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Artificial Intelligence and Classrooms: Will It Help or Hurt?

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Is artificial intelligence the next big wave in ed-tech offerings?

NPR reports that Pearson, the world's largest education company, says artificial intelligence is already showing up in classrooms and could offer plenty in the way of assessment. An example of artificial intelligence at work in classrooms could entail software to provide instant feedback regarding students' knowledge, progress and method of learning. This could potentially lead to the elimination of the need for standardized testing (it's important to note here that Pearson controls up to 60 percent of the U.S. testing market, by some estimates). With more intuitive systems, however, students could feasibly be evaluated as they go -- which leads to the next big question: Will this technology help or hurt students?

Current computer systems are able to provide the benefits of one-on-one tutoring and learning modules. This has allowed for customized learning options that were not even an option a decade ago. Additionally, these systems are also able to moderate and facilitate group discussions. These options allow flexibility and also give teachers more of an opportunity to guide advanced and remedial students at their own pace. In most cases, educators have embraced this type of technology because while it does automate some tasks, it benefits all parties. 

Will artificial intelligence learning have the same reception though? At Pearson, the suggestion of a "life long learning companion" is in the works. These companions would escort students throughout their life assessing, encouraging, offering resources and suggestions to difficulties. Your companion would learn what you know and follow you throughout college and beyond. Can a "teacher" that lacks a human element really guide students in the best way, and understand the nuances of each individual learner?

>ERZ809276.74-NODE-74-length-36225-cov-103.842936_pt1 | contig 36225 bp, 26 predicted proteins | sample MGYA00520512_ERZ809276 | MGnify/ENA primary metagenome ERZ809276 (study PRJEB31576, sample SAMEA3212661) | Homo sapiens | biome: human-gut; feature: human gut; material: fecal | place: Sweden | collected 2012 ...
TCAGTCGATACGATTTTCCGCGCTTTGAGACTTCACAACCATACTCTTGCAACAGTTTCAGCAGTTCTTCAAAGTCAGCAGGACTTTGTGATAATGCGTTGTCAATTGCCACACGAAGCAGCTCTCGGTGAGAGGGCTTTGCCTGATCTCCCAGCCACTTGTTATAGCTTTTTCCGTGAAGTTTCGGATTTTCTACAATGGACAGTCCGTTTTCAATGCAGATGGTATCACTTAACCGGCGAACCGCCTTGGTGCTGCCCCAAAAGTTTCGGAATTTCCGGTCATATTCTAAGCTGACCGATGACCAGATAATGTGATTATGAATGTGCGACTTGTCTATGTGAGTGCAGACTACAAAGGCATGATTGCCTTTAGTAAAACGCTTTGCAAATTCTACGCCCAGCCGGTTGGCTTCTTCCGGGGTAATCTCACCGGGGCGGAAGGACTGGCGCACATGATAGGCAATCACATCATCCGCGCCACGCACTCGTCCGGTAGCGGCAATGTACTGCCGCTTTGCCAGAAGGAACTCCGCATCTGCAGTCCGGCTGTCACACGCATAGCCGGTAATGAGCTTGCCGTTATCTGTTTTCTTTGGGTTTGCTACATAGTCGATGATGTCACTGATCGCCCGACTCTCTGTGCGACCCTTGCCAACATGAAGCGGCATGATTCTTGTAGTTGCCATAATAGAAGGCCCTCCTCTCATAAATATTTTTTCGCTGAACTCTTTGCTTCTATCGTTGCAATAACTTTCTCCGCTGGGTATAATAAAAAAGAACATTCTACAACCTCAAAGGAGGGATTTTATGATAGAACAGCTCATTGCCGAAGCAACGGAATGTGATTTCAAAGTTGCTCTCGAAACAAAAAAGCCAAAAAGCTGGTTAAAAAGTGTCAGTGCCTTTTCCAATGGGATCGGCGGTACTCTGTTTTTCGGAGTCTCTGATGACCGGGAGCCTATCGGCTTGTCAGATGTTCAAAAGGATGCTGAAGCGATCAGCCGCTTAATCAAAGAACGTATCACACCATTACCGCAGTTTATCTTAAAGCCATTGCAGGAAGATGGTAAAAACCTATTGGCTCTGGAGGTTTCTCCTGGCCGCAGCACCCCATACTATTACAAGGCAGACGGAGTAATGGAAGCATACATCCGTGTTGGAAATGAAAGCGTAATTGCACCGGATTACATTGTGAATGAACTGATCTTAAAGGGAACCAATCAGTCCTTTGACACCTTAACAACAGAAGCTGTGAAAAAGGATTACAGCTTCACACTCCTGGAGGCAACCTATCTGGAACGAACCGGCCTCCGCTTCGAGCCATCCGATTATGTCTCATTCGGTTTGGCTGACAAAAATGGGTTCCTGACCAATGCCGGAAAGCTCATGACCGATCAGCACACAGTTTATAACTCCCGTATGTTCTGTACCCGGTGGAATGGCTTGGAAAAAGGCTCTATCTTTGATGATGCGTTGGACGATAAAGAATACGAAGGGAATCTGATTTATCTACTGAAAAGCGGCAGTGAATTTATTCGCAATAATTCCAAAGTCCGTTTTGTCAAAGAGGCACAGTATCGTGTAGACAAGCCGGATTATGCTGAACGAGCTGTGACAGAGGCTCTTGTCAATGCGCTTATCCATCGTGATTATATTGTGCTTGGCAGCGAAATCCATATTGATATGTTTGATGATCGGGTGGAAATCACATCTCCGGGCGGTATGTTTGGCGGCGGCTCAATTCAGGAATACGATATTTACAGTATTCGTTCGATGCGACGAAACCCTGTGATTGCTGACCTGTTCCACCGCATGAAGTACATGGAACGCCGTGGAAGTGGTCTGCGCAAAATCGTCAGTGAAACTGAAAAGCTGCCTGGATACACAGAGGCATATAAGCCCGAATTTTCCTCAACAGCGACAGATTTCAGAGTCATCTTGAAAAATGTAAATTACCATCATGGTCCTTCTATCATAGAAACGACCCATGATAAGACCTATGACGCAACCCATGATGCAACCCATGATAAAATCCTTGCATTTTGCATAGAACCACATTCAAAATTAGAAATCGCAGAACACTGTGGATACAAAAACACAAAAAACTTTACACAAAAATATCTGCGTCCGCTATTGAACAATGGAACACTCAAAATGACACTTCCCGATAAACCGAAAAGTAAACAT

The question of artificial intelligence in education is not really one of "if" but of "when." It is projected by The World Economic Forum that by 2020, at least 5 million jobs worldwide will be automated. With computers taking over more jobs, it is imperative that we become advanced at building and interacting with software tools. To this end, President Obama has made a conscious effort to incorporate computer science courses for all U.S. students. If humans are no longer doing the jobs, perhaps they can invent the technology that does. This tech literacy is vital to the future economy but the implications are a bit overwhelming if you really stop to think. 

While most of the education AI software is still in the development stages, advancing technology could drastically alter the landscape of how students learn. Will it end up improving classrooms and teaching methods? Or lower the standard of what is taught to our K-12 students?

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The opinions expressed in Education Futures: Emerging Trends in K-12 are strictly those of the author(s) and do not reflect the opinions or endorsement of Editorial Projects in Education, or any of its publications.

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